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Daniel Libeskind's Cosmic Chandelier Is Based On The 14-Billion-Year History Of Light

When you think of a chandelier, you probably think of some ornate crystal-type affair. We all do. What you don’t think of is something which incorporates algorithms created by an astrophysicist to give a representation of the history of light over 14 billion years.

Looking suitably space age, this is what Daniel Libeskind‘s eL Masterpiece chandelier does, which is part of Sawaya & Moroni’s 2012 collection. Weighing 350 pounds and standing nine feet tall, this galactic, decorative light has a microcontroller and 1,680 LEDs. The pattern of the LEDs is controlled by an algorithm, developed by Daneil Libeskind’s astrophysicist son Dr. Noam Libeskind, which tells the story of light since the Big Bang.

A heady subject for a light you might think, but why not? And if you’re wondering how a light can demonstrate the evolution of the universe, it works by each LED module representing a small volume of space. This way the light that the chandelier emits mimics the light that fills the cosmos.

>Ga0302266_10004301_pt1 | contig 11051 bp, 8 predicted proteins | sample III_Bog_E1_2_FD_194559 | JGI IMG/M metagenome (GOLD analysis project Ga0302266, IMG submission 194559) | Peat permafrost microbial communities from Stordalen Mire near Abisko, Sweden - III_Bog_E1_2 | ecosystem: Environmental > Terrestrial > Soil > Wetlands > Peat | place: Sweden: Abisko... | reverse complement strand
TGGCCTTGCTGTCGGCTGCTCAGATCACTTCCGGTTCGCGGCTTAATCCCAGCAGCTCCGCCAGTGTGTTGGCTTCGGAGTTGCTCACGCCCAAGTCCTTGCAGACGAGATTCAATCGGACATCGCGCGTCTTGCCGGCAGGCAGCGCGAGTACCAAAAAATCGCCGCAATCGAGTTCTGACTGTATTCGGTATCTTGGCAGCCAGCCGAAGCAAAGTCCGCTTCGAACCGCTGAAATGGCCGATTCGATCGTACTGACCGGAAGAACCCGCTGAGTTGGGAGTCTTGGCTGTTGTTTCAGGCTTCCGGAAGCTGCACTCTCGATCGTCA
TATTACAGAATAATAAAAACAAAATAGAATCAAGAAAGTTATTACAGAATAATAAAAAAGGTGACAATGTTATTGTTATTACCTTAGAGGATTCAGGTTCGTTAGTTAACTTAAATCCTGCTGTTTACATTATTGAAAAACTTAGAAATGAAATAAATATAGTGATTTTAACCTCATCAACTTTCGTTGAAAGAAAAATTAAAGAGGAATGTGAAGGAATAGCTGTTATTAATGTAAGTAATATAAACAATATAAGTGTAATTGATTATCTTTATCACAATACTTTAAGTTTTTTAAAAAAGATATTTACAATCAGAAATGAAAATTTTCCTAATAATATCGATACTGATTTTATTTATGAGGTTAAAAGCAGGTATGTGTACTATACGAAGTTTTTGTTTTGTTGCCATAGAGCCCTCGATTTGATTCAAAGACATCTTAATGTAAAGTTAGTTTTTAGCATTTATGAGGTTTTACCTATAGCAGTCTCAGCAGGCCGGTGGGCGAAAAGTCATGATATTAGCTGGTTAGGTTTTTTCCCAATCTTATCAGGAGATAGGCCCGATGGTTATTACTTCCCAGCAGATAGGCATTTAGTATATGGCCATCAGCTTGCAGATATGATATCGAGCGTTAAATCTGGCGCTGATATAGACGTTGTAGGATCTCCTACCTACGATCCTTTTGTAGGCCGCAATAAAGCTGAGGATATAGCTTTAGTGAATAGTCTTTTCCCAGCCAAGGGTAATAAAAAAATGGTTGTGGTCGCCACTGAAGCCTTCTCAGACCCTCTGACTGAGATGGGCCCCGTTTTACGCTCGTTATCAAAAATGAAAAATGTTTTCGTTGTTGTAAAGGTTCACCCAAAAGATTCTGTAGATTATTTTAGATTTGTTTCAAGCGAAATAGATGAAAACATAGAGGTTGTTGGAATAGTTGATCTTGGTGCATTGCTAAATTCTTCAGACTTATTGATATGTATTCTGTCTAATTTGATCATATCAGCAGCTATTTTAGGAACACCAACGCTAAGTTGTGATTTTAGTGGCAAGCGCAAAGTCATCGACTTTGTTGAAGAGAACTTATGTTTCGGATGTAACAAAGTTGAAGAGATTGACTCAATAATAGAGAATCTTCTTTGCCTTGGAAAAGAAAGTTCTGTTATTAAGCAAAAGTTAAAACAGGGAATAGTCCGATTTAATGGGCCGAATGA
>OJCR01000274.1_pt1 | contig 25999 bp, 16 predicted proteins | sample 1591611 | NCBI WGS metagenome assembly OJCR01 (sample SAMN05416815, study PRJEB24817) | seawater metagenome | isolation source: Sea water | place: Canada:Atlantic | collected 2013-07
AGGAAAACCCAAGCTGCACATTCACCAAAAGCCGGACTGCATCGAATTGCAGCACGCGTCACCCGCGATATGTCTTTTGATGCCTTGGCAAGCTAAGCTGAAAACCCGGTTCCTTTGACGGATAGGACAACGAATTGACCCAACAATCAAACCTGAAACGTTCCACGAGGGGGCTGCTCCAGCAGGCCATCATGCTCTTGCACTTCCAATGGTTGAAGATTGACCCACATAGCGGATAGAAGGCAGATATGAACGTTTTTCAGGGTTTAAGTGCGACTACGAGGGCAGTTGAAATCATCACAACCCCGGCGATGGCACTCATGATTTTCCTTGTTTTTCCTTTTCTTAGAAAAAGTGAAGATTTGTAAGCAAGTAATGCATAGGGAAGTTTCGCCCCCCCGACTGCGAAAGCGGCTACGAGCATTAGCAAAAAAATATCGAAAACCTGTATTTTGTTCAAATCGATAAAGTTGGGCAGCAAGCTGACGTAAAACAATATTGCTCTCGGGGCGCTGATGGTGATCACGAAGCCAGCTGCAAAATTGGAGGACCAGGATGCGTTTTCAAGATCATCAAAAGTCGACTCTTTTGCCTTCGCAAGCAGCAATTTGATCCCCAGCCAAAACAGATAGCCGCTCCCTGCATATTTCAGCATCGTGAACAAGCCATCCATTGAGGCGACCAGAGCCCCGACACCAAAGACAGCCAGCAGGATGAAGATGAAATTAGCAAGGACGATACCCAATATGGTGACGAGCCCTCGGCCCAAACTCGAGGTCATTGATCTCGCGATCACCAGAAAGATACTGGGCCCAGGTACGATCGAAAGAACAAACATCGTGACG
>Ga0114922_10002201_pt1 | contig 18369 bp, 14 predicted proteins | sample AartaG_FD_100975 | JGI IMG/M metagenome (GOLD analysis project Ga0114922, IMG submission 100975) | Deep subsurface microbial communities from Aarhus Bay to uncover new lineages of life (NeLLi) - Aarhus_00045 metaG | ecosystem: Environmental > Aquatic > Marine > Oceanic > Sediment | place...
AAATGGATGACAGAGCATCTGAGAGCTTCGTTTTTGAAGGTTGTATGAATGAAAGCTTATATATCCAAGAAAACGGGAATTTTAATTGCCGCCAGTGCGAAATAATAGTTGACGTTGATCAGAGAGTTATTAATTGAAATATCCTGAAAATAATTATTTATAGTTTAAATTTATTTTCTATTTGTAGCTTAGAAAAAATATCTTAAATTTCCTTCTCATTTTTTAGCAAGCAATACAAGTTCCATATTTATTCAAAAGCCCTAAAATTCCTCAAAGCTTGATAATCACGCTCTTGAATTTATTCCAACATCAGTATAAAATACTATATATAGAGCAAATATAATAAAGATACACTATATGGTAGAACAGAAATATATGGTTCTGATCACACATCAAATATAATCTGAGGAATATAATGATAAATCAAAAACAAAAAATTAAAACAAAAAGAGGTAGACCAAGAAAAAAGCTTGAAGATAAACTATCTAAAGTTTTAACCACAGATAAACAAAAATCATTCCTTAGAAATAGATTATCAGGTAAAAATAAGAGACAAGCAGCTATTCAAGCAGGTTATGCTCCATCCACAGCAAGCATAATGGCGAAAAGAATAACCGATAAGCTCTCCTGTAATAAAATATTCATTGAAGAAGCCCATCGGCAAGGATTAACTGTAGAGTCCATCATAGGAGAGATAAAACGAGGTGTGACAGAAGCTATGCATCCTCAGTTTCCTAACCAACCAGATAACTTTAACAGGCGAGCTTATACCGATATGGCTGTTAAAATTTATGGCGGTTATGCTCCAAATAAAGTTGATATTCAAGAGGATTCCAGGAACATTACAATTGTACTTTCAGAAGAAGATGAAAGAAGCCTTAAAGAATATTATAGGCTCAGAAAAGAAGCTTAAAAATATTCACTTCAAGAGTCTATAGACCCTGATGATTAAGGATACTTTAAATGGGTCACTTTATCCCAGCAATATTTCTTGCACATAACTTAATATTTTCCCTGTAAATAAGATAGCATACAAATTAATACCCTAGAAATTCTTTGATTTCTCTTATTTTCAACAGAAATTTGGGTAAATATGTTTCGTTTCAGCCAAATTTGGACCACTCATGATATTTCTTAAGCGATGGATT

From the Studio Daniel Libeskind site:

The idea is based on the theory that the universe is around 14 billion years old and that its building blocks—galaxies like the Milky Way—grew larger as the universe aged. As they grew larger, the light their stars emitted changed, visible as the eL emits different colours. State of the art simulations run on massive super-computers were used to compress a billion years into one second so that the eL’s time loop plays back the history of the cosmos in 14 seconds and, in doing so, tells the story of how light came into being.

So there you go.




images: © designboom

[via designboom]

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